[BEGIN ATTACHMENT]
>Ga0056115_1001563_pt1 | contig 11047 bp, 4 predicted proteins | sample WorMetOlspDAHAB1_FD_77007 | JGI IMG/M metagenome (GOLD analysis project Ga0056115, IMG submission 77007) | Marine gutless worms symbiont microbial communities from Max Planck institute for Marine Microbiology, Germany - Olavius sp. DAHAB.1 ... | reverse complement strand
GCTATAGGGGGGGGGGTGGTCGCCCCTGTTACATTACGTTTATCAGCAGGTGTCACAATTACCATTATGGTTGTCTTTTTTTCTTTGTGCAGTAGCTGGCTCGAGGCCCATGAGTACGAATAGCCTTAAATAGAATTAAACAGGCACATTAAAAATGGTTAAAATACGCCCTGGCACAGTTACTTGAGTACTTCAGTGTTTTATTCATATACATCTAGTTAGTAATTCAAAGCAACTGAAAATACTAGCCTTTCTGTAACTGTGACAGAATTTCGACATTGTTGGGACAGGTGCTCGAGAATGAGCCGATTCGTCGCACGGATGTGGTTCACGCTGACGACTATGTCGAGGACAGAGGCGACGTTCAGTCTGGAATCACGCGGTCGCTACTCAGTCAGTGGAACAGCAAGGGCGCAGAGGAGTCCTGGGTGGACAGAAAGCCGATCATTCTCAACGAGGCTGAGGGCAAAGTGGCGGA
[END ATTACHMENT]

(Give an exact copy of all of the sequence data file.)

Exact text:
>Ga0056115_1001563_pt1 | contig 11047 bp, 4 predicted proteins | sample WorMetOlspDAHAB1_FD_77007 | JGI IMG/M metagenome (GOLD analysis project Ga0056115, IMG submission 77007) | Marine gutless worms symbiont microbial communities from Max Planck institute for Marine Microbiology, Germany - Olavius sp. DAHAB.1 ... | reverse complement strand
GCTATAGGGGGGGGGGTGGTCGCCCCTGTTACATTACGTTTATCAGCAGGTGTCACAATTACCATTATGGTTGTCTTTTTTTCTTTGTGCAGTAGCTGGCTCGAGGCCCATGAGTACGAATAGCCTTAAATAGAATTAAACAGGCACATTAAAAATGGTTAAAATACGCCCTGGCACAGTTACTTGAGTACTTCAGTGTTTTATTCATATACATCTAGTTAGTAATTCAAAGCAACTGAAAATACTAGCCTTTCTGTAACTGTGACAGAATTTCGACATTGTTGGGACAGGTGCTCGAGAATGAGCCGATTCGTCGCACGGATGTGGTTCACGCTGACGACTATGTCGAGGACAGAGGCGACGTTCAGTCTGGAATCACGCGGTCGCTACTCAGTCAGTGGAACAGCAAGGGCGCAGAGGAGTCCTGGGTGGACAGAAAGCCGATCATTCTCAACGAGGCTGAGGGCAAAGTGGCGGA